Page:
Plunkett will start a new stage of his career in season two of the Minor League Cricket Championship (MiLC), a 27-team competition split across four Eastern, Central, Southern, and Western conferences
A professional career that has spanned two decades and 12 international, county and franchise teams is to have another exciting chapter. Liam Plunkett is off to the United States of America. For good, this time.
Over the last 12 years, the former England international has spent time as a cricketer on one side of the Atlantic and a doting boyfriend and, since October 2018, husband to his wife Emeleah on the other. Following an early release from his contract with Surrey, he will move across to the States and do both.
Plunkett will start this new stage of his career in season two of the Minor League Cricket Championship (MiLC), a 27-team competition split across four Eastern, Central, Southern, and Western conferences. He has committed to a three-year deal in which he will play for the Philadelphians in this competition before being assigned to one of the six franchises in the Major League Cricket (MLC), slated for its inaugural season.
He was first sounded out about the project at the end of 2019, before more official conversations over the last 18 months. He can still play domestically in England as a local, and wants to feature in 2022’s Twenty20 Blast and The Hundred, where he is contracted to Welsh Fire. The options of the franchise T20 circuit are also open to him.
However, he has no intention of qualifying for the United States. “Even if I did,” he stresses, “I’m 36 now – I’d be 39 or 40 when qualified. Who says I’m good enough?” This is the end of his career as an international cricketer but not one outright.
There’s a principle to this stance given part of his day-to-day duties will be as a coach in the academies USA Cricket are establishing. Plunkett will operate across two facilities: one outside of Philadelphia, and another to be built near Princeton University.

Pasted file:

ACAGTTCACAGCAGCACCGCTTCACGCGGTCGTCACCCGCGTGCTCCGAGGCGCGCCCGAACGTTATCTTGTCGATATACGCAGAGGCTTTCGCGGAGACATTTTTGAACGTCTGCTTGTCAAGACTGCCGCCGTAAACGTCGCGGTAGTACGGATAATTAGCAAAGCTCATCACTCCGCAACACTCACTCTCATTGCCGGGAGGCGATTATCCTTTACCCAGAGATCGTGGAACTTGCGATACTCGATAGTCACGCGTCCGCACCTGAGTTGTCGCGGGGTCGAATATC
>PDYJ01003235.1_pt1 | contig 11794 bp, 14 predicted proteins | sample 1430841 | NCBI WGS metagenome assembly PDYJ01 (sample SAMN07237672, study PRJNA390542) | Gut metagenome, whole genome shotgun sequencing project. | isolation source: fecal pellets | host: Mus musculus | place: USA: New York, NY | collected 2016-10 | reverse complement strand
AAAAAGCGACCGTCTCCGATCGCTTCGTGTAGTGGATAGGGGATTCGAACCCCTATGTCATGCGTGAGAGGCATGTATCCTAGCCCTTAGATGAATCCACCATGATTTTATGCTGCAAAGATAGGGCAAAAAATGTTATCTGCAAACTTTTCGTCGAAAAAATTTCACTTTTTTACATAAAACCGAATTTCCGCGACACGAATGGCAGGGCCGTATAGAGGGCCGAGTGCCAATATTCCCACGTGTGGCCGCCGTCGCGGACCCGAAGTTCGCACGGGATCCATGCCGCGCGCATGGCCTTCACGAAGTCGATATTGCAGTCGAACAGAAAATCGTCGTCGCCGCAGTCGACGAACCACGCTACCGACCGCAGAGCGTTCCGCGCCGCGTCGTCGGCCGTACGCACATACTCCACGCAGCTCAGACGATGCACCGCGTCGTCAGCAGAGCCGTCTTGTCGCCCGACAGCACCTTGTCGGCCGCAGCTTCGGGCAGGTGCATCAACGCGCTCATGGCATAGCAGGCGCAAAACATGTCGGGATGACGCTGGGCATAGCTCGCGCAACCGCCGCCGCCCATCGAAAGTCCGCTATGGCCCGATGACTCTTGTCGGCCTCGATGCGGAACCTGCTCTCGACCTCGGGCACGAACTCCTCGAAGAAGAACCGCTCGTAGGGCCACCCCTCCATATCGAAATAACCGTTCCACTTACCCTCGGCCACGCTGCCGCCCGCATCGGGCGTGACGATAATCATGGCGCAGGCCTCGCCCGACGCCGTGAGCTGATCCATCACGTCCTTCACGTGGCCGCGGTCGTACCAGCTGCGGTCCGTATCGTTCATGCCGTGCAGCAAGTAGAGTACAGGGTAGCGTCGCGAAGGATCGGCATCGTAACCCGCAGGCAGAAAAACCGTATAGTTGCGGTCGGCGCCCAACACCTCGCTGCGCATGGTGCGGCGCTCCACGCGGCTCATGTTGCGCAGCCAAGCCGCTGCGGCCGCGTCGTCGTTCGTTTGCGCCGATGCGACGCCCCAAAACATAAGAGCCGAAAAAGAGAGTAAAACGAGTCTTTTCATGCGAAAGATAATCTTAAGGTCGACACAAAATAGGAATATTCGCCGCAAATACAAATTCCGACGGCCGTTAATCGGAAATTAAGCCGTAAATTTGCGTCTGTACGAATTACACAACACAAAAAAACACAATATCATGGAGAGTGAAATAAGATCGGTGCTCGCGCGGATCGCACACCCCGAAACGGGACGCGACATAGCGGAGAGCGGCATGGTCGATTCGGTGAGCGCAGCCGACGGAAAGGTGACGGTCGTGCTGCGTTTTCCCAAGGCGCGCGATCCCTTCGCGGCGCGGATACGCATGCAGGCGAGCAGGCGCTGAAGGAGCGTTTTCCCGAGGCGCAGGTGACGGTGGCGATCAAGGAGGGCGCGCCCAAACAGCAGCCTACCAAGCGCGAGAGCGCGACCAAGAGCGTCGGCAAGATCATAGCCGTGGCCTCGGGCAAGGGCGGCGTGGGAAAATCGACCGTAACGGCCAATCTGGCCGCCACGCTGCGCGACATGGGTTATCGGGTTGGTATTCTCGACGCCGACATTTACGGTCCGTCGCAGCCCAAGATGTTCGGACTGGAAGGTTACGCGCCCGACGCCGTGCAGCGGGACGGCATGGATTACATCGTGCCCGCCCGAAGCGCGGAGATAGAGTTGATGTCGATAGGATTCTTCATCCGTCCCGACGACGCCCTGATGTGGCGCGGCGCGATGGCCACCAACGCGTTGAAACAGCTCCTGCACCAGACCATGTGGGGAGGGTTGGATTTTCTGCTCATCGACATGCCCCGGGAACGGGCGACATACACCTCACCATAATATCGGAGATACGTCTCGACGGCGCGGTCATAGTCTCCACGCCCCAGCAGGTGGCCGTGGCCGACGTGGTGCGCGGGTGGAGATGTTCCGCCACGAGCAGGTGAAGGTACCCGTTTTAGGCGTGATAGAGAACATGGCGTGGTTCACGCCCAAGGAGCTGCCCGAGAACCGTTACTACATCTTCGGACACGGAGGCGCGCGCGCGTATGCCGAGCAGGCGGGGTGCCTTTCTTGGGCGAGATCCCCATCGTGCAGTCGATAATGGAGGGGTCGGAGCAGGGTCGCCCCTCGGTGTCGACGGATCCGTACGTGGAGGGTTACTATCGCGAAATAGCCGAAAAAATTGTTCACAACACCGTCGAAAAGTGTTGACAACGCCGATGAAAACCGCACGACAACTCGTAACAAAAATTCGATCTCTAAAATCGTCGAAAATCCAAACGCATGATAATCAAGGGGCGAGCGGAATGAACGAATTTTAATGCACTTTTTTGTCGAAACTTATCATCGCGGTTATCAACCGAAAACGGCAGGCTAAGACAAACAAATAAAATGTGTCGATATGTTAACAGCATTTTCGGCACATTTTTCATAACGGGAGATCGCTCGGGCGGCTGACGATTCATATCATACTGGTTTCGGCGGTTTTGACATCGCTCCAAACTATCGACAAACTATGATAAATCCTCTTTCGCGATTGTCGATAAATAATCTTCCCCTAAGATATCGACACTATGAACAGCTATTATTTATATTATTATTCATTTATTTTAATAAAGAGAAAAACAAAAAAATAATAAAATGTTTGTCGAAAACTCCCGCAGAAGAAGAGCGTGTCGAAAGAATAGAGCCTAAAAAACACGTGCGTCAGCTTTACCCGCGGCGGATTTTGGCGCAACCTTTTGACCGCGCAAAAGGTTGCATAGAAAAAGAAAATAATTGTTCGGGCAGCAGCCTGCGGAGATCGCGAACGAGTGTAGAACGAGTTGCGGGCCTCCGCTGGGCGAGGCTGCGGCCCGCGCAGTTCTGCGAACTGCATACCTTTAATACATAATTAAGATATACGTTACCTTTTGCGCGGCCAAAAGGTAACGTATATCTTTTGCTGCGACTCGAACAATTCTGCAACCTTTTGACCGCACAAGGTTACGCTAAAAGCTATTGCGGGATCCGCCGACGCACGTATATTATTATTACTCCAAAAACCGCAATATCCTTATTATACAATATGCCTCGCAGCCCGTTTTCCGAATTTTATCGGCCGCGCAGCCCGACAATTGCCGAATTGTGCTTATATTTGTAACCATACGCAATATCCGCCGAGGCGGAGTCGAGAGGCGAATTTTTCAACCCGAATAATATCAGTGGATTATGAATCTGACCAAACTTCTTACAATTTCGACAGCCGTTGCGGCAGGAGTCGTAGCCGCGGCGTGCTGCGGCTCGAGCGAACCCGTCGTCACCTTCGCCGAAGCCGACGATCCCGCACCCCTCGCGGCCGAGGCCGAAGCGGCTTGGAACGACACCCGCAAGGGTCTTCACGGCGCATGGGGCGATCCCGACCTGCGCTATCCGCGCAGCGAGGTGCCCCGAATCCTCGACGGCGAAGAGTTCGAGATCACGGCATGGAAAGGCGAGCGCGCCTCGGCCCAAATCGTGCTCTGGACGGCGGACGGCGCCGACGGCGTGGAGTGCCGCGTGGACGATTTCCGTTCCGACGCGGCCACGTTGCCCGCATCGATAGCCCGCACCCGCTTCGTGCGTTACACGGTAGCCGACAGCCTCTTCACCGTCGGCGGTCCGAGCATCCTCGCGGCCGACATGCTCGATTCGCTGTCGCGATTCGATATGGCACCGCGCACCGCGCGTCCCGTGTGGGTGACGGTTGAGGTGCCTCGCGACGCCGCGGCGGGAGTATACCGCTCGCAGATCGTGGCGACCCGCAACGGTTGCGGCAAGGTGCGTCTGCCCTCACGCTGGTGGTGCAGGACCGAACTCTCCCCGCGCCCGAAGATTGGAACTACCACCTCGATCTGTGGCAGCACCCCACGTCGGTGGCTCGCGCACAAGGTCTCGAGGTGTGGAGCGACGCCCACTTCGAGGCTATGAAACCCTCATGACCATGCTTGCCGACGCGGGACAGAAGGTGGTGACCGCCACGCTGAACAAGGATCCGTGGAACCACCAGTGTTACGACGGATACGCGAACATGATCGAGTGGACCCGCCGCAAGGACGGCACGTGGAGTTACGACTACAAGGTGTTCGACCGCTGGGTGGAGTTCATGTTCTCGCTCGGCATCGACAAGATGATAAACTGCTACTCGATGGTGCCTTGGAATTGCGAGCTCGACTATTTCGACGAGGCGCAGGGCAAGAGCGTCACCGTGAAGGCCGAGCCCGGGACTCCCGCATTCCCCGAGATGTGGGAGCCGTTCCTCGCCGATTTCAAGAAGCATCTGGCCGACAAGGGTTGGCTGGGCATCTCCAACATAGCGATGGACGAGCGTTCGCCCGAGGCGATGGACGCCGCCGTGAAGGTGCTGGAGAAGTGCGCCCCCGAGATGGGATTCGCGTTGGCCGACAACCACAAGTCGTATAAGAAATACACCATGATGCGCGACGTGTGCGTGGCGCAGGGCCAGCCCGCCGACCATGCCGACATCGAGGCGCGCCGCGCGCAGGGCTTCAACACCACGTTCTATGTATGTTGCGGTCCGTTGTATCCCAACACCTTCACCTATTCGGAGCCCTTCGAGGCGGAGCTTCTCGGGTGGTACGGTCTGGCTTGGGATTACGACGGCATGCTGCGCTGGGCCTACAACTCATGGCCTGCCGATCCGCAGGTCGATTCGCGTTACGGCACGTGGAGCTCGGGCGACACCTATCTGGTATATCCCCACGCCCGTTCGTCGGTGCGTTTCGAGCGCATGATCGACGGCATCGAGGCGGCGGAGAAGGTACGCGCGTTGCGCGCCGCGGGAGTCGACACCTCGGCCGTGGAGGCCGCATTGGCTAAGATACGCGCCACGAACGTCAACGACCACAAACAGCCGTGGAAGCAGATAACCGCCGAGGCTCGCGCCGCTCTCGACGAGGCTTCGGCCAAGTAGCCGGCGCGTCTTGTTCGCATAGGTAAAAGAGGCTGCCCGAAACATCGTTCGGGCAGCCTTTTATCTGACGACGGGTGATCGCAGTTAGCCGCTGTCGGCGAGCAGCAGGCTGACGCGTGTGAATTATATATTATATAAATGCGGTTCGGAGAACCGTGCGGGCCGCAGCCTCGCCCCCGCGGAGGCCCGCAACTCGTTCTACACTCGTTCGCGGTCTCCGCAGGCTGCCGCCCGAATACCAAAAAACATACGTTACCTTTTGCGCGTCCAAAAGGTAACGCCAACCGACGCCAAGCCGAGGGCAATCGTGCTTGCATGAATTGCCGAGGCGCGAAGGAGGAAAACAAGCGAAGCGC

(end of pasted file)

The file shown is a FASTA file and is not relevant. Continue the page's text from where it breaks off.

“You want to develop people from the States. I’m a big fan of American sports and I believe there must be some hidden gems there. It won’t exactly be my role to find them, but I’m excited to share my experience with up-and-coming talent.”
He mentored at Surrey and was asked to stay on at Welsh Fire by coach Gary Kirsten to do the same when he tweaked his calf. “I still need to learn to be a good coach,” he admits, and will also lean on his interest in strength and conditioning.
The desire to play remains strong after a disrupted three years at Surrey. The 2019 World Cup was the focus that first season, before Covid-19 scuppered most of 2020. This year he was restricted to one competitive appearance, for Welsh Fire. Having read journals on the work done by NBA star LeBron James, Plunkett reckons he can lose 12kgs to reduce the stress on his body.
Few can argue with his accomplishments and longevity – a testament to an evolving skillset.
He came through the ranks at Durham, making his first-class debut in 2003, before joining Yorkshire for the 2013 summer, winning County Championship titles with both. A move to the Kia Oval in south London came in 2018.
The fascination, though, will always be on an anomaly of an international career. It began in 2005, included a period between the summers of 2007 and 2014 where he did not make a Test appearance, and saw him assume a variety of roles, from speedster, enforcer to controller. He represented his country in 13 Tests (41 wickets), 89 ODIs (135) and 22 T20is (25).
That maiden cap came on a Pakistan Test tour as a replacement for Simon Jones after one of the most momentous summers in English cricket’s history. He was involved in another 14 years later. ”One moment, I was watching the 2005 Ashes series, then I was on a plane to Pakistan next to KP (Kevin Pietersen), the man who had made it all possible.”